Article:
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When Wagner published the first collection of his writings he was pleased to admit how well he wrote, even when young. Historians and musicians ever since have agreed that some of his most important and revelatory works were written when he was first establishing his reputation in Paris and Dresden. Pilgrimage to Beethoven and Other Essays provides translations of the first two volumes of his Gesammelte Schriften (1871-1873). These works reveal how committed he was to emphasizing Germanic qualities in his music and define his opposition to the music of France and Italy.
In addition to his influential essay on Beethoven's Ninth Symphony, this volume includes two early essays on Germanic myth—"The Wibelungen" and "The Nibelungen-Myth"—his homages to Carl Maria von Weber, and the complete text of his autobiographical A German Musician in Paris, with its famous "Pilgrimage to Beethoven."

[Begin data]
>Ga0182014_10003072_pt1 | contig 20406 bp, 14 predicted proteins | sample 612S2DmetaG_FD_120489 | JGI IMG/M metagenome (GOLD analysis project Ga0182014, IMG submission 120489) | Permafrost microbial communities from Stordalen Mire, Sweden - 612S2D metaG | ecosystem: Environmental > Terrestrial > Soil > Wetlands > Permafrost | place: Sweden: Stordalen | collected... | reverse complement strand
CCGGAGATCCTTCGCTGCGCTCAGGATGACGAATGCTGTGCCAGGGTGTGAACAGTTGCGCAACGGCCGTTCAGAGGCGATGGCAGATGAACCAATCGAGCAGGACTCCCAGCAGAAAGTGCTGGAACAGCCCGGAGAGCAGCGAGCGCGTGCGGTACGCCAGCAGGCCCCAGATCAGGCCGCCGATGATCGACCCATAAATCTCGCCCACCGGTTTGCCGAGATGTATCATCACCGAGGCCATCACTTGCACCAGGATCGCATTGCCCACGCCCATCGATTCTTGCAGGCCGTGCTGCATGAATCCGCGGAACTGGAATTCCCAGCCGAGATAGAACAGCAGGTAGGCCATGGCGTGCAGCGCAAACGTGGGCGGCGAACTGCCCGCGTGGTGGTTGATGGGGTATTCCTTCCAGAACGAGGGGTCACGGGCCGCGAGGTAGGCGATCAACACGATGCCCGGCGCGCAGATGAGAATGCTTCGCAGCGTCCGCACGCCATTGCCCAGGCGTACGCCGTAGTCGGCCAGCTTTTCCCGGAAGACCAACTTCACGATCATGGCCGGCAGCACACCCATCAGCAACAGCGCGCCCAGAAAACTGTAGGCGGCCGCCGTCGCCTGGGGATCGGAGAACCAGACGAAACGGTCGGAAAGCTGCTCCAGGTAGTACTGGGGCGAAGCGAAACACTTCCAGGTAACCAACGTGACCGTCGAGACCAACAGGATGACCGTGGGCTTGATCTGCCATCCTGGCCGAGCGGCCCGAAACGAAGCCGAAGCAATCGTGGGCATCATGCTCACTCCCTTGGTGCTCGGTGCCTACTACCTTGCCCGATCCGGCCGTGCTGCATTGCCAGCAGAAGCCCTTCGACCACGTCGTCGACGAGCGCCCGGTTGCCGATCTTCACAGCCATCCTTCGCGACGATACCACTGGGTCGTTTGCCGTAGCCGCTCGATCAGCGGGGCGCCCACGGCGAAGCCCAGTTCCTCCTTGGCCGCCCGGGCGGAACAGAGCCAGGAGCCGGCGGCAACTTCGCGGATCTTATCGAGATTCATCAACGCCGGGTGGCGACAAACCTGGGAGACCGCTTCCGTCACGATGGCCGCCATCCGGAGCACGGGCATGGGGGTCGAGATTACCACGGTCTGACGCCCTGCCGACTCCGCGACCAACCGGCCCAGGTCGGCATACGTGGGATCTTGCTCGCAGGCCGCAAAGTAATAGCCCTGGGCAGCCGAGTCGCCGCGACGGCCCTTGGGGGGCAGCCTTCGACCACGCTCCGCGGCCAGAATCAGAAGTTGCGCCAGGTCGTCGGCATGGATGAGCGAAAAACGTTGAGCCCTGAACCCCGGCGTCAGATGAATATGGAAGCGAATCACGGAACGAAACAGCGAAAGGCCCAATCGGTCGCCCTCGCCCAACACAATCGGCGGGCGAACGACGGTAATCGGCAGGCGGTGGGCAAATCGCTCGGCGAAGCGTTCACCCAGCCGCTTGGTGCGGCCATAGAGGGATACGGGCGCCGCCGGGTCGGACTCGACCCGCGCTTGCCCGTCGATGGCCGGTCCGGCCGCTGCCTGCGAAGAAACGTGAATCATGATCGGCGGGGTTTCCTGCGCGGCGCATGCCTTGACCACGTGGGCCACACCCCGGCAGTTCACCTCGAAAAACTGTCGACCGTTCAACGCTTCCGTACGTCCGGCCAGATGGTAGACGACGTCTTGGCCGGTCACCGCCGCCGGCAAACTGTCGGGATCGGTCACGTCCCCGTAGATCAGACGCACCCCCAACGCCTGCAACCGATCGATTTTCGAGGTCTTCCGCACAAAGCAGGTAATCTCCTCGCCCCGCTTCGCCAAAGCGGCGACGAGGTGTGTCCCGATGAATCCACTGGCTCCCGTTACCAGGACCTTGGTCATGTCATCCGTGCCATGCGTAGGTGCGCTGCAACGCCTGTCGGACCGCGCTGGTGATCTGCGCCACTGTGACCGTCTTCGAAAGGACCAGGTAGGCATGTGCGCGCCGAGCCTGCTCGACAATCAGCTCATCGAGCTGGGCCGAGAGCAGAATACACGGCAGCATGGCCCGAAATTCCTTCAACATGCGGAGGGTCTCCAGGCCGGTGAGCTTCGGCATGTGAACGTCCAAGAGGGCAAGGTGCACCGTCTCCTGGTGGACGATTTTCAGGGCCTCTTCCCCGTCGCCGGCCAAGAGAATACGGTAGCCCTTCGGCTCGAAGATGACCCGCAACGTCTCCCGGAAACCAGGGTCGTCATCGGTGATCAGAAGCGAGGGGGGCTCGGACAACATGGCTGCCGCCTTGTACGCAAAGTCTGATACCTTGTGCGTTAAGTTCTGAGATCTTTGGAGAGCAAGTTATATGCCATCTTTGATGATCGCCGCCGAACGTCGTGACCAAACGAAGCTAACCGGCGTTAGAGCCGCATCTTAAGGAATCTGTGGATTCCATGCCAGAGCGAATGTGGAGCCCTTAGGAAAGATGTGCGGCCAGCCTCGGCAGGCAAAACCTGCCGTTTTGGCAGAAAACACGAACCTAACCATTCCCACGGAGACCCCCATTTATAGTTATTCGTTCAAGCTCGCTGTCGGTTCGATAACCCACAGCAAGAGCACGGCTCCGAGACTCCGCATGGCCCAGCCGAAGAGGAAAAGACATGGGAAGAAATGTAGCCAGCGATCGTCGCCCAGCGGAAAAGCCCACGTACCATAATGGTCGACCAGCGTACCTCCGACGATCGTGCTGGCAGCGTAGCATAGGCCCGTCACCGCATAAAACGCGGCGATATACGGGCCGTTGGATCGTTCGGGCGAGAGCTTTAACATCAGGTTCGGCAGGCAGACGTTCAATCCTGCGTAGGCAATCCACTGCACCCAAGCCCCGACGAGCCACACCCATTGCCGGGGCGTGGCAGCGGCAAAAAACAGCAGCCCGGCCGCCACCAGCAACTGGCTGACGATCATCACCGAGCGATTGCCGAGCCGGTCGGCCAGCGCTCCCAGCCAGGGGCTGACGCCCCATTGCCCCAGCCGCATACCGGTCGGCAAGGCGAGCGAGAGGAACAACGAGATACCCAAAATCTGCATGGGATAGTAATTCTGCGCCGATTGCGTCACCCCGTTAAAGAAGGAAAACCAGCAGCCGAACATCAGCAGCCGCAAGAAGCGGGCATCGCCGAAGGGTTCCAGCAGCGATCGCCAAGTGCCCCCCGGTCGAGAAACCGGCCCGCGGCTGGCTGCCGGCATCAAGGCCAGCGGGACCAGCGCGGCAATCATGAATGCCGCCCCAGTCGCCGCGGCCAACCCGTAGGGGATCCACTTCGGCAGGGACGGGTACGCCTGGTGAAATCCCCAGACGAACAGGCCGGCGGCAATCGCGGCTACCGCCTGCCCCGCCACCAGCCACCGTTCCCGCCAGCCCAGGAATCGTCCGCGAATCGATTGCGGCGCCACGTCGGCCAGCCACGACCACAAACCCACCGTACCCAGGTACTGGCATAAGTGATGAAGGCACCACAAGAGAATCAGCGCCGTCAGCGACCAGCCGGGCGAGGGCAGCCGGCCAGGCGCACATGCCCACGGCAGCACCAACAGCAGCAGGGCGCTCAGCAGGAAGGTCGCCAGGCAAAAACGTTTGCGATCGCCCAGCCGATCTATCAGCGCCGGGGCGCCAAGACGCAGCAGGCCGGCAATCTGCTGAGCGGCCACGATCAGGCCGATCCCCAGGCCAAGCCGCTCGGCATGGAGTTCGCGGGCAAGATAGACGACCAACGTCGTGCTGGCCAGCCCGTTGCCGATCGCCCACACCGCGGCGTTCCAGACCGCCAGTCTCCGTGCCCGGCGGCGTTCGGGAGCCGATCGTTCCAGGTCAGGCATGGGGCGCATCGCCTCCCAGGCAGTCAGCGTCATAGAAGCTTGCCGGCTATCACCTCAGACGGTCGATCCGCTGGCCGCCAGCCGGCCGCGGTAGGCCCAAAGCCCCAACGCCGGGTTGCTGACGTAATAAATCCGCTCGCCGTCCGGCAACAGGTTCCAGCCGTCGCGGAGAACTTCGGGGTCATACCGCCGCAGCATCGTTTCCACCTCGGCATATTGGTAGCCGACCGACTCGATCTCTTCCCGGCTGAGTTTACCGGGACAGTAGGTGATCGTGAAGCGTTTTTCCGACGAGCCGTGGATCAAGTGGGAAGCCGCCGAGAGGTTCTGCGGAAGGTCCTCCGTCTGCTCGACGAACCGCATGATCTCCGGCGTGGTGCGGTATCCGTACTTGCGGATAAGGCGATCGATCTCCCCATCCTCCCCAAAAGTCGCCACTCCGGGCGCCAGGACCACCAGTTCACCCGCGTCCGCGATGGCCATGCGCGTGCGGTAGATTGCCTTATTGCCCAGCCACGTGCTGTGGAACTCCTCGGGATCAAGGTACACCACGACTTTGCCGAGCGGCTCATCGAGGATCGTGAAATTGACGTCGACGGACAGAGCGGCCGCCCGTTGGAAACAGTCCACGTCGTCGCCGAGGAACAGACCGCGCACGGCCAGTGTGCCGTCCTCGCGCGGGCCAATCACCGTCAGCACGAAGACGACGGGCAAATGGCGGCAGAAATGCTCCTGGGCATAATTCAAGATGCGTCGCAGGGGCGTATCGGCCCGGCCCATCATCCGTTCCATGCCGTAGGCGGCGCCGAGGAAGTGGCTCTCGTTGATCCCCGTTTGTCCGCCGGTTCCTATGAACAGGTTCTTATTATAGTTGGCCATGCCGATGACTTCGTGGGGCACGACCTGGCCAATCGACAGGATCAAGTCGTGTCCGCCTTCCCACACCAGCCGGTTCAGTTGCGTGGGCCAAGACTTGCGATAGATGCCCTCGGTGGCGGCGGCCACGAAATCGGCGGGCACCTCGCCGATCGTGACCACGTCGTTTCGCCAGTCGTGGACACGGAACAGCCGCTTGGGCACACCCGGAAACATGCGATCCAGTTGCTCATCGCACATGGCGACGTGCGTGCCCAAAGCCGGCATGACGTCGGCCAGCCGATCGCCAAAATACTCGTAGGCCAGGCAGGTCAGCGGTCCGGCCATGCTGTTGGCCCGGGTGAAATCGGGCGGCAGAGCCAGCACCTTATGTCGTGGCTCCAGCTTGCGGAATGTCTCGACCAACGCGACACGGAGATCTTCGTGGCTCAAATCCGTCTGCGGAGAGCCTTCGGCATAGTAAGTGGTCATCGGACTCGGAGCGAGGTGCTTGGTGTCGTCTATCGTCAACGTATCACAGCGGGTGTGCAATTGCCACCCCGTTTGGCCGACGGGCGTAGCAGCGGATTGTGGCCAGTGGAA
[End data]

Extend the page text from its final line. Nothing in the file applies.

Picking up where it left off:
The volume concludes with his "Plan of Organisation of a German National Theatre" (1849), founded upon Beethoven's moral music. Listeners "inspired by Beethoven's music have been more active and energetic citizens-of-State than those bewitched by Rossini, Bellini, and Donizetti." Throughout these essays, as throughout his life, Wagner knew how to provoke.
This edition includes the complete volume 7 of the 1898 translation commissioned by the London Wagner Society.
Originally published: Richard Wagner's Prose Works, Vol. 7 In Paris and Dresden. London : Kegan Paul, Trench, Trubner, 1898.
|A German Musician in Paris||19|
|1||A Pilgrimage to Beethoven||21|
|2||An End in Paris||46|
|3||A Happy Evening||69|
|4||On German Music||83|
|4A||Pergolesi's "Stabat Mater"||102|
|5||The Virtuoso and the Artist||108|
|5A||Du Metier De Virtuose||123|
|6||The Artist and Publicity||134|
|7||Rossini's "Stabat Mater"||142|
|On the Overture||151|
|Der Freischutz in Paris||167|
|1||To the Paris Public||169|
|2||Report to Germany||183|
|Halevy's "Reine De Chypre"||205|
|Author's Introduction to Vol. II. of the Ges. Schr||223|
|Beethoven's Choral Symphony at Dresden||239|
|A German National Theatre||319|